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Shortlist Announced for The Financial Times And Goldman Sachs Business Book Of The Year Award 2011
Thursday 15th September 2011: The Financial Times and Goldman Sachs today announced the shortlist for the seventh annual Financial Times and Goldman Sachs Business Book of the Year Award (www.ft.com/bookaward), which aims to identify the book providing the most compelling and enjoyable insight into modern business issues. The shortlist is:
The distinguished panel of judges, chaired by Lionel Barber, Editor, Financial Times, this year comprises:
Lionel Barber, Editor, Financial Times, said: “I am delighted with the breadth and depth of this year’s shortlist. The books are intellectually stimulating, offer something provocative and different and open up new vistas on the business world. Themes range from tackling poverty, to the future of the dollar, and energy security in the modern age. I would like to thank the judges for reading an outstanding long list.”
The overall winner will be announced at the Awards Dinner co-hosted by Lionel Barber, Editor, Financial Times and Lloyd C. Blankfein, Chairman and Chief Executive Officer, The Goldman Sachs Group, Inc at The Wallace Collection in London on 3rd November 2011. Lord Patten will be presenting the keynote speech at the event.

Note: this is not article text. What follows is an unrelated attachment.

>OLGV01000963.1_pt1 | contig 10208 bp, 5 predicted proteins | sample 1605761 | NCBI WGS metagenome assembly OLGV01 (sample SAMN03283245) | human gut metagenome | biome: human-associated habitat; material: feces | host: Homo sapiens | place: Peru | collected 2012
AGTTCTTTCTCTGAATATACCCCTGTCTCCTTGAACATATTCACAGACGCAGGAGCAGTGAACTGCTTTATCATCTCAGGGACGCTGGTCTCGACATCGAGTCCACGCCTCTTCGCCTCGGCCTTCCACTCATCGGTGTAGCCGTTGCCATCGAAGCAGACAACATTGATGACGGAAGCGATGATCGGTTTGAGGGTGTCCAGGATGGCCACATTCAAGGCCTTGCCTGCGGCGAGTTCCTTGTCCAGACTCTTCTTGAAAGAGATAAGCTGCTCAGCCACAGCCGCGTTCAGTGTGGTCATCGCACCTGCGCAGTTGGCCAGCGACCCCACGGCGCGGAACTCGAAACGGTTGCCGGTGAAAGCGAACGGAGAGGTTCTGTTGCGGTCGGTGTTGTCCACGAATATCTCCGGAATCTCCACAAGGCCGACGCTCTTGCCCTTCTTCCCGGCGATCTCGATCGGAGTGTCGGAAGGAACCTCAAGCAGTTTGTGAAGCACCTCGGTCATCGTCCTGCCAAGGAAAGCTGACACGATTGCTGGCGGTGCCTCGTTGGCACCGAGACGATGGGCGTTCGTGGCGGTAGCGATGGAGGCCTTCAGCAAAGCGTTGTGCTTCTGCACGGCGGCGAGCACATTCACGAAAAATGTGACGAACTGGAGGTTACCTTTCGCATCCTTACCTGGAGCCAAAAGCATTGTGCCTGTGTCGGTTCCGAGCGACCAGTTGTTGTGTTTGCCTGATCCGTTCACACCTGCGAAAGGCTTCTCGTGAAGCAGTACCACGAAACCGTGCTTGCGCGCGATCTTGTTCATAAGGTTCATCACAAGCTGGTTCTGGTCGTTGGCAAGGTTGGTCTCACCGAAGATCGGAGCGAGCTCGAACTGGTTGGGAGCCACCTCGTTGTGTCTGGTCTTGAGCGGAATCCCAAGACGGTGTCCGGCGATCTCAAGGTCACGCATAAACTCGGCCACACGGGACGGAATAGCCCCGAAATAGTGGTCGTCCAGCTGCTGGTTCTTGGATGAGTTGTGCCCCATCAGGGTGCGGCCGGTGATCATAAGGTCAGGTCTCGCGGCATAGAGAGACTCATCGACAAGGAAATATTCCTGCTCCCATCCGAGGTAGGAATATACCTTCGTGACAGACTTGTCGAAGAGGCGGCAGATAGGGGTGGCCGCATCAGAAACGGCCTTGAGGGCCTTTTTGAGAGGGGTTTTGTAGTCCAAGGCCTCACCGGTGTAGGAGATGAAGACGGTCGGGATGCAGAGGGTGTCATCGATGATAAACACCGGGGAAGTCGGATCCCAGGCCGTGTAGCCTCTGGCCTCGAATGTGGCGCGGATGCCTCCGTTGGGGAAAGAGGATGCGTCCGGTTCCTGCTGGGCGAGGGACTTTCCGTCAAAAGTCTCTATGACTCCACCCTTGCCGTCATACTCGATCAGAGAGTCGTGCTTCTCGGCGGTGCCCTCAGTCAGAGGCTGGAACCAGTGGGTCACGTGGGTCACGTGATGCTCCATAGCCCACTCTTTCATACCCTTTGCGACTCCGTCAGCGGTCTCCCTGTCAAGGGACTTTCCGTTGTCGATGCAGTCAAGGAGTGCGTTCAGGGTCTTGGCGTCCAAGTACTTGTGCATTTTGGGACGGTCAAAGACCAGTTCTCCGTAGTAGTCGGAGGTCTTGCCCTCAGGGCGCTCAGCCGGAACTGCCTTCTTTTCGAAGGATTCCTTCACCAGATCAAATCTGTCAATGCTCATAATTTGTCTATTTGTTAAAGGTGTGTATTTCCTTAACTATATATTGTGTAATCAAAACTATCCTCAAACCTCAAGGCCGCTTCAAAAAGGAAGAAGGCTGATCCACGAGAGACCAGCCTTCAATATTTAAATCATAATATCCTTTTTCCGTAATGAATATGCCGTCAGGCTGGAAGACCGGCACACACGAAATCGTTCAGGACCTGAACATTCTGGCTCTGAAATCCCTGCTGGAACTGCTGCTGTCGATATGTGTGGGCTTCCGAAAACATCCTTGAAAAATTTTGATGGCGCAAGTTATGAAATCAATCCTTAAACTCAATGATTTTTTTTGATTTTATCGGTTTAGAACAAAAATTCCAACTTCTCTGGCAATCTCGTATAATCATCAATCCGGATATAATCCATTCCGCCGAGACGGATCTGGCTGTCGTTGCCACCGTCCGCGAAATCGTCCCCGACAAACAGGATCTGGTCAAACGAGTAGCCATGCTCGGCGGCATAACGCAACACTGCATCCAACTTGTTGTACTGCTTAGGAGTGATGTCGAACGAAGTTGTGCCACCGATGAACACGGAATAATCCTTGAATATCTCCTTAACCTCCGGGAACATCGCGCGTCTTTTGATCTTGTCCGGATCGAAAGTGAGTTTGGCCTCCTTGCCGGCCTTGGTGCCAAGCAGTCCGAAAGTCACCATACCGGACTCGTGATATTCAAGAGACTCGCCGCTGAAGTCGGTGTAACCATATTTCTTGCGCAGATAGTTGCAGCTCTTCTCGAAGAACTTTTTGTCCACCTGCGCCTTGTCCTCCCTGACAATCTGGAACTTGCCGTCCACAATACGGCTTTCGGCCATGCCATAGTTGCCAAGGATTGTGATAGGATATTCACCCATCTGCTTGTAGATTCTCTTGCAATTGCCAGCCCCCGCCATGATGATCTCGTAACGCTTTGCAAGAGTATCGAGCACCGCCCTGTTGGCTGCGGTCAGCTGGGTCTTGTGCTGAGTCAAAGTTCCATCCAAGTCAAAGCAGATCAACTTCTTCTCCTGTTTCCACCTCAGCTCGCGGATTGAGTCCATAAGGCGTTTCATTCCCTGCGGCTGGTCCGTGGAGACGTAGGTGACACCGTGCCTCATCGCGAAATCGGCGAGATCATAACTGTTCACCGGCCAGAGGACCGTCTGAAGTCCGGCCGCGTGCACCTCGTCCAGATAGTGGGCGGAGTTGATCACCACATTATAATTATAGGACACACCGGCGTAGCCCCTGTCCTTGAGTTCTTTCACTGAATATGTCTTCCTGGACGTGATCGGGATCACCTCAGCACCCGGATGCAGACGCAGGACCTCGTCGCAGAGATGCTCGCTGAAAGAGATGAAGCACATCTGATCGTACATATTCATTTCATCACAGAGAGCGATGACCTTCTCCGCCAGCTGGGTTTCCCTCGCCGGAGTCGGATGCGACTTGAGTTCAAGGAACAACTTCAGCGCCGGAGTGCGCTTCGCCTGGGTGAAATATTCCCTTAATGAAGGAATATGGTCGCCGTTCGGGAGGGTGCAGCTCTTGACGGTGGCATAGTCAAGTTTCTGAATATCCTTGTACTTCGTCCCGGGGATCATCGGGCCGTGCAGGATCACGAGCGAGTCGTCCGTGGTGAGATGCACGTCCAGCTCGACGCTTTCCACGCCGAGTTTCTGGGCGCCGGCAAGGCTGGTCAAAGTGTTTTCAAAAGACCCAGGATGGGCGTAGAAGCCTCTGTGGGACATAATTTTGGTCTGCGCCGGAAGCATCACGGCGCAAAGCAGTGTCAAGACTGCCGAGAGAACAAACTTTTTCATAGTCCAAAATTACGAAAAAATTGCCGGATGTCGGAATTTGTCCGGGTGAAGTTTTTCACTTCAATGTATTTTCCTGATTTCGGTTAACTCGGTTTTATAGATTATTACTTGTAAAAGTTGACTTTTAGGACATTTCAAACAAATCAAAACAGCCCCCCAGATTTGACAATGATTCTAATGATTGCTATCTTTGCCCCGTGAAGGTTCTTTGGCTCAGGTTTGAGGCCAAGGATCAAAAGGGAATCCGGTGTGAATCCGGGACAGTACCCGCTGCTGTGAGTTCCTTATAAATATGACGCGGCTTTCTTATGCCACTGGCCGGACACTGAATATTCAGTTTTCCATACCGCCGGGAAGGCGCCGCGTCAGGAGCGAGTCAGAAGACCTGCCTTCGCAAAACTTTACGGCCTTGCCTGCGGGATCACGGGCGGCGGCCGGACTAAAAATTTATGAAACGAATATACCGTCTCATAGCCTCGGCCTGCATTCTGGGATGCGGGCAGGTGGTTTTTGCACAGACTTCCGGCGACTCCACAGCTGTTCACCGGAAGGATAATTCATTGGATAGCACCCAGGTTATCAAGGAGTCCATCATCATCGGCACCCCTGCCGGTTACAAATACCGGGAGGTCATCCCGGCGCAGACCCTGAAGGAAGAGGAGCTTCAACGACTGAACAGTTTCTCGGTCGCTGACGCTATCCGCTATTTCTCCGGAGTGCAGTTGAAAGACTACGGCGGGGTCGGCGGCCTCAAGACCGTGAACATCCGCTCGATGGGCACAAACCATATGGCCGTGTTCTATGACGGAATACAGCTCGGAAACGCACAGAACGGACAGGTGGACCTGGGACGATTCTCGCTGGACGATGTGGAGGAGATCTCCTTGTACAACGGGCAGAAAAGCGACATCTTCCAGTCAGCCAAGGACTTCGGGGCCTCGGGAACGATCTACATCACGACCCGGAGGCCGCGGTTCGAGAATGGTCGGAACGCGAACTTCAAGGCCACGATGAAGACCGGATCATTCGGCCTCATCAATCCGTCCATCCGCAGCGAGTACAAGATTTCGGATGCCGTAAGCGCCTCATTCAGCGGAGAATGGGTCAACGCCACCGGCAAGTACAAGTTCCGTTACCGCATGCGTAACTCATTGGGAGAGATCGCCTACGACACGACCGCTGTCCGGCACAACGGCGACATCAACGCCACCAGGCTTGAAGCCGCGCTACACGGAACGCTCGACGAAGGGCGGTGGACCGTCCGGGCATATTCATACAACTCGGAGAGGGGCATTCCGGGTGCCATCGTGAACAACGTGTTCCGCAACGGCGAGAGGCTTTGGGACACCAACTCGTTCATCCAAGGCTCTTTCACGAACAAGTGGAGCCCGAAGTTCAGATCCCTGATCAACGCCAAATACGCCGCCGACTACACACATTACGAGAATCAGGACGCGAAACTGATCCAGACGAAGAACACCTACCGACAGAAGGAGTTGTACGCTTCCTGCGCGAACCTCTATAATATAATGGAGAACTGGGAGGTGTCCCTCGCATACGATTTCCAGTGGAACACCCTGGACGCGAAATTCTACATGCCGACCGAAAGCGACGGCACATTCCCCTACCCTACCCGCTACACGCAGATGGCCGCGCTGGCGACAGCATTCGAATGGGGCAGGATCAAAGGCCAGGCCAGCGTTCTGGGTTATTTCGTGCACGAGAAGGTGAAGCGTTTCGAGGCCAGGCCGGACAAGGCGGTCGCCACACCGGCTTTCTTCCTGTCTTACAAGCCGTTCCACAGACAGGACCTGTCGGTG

The winner of the Business Book of the Year Award 2011 will be awarded £30,000, and each of the remaining shortlisted authors will receive £10,000 each.
Previous winners of the Award are Raghuram Rajan for Fault Lines (2010); Liaquat Ahamed for The Lords of Finance (2009); Mohamed El-Erian for When Markets Collide (2008); William D. Cohan for The Last Tycoons (2007); James Kynge for China Shakes the World (2006); and Thomas Friedman, as the inaugural Award winner in 2005, for The World is Flat.
THE SHORTLIST FOR THE FINANCIAL TIMES AND GOLDMAN SACHS BUSINESS BOOK OF THE YEAR AWARD 2011:
Poor Economics: A Radical Rethinking of the Way to Fight Global Poverty
Abhijit V. Banerjee and Esther Duflo (Perseus Books, Public Affairs, USA)
Poor Economics is a journey into the incredibly multi-faceted and complex economic lives of the poor. For more than fifteen years, Abhijit V. Banerjee and Esther Duflo have worked with the poor in dozens of countries spanning five continents, trying to understand the specific problems that come with poverty and to find proven solutions. Their book is at once radical in its rethinking of the economics of poverty and entirely practical in the suggestions it offers, allowing a ringside view of the lives of the world’s poorest. Drawing on a very rich body of evidence, including the hundreds of randomised control trials they have pioneered at the Abdul Latif Jameel Poverty Action Lab (J-PAL), they show why the poor, despite having the same capacities and aspirations as anyone else, end up with entirely different lives.
They help us understand why the poor need to borrow in order to save, why their children go to school but often do not learn, why they miss out on free life-saving immunizations but pay for drugs that they do not need, why they start many businesses but do not grow any of them, and many other puzzling facts about living on less than 99 cents per day.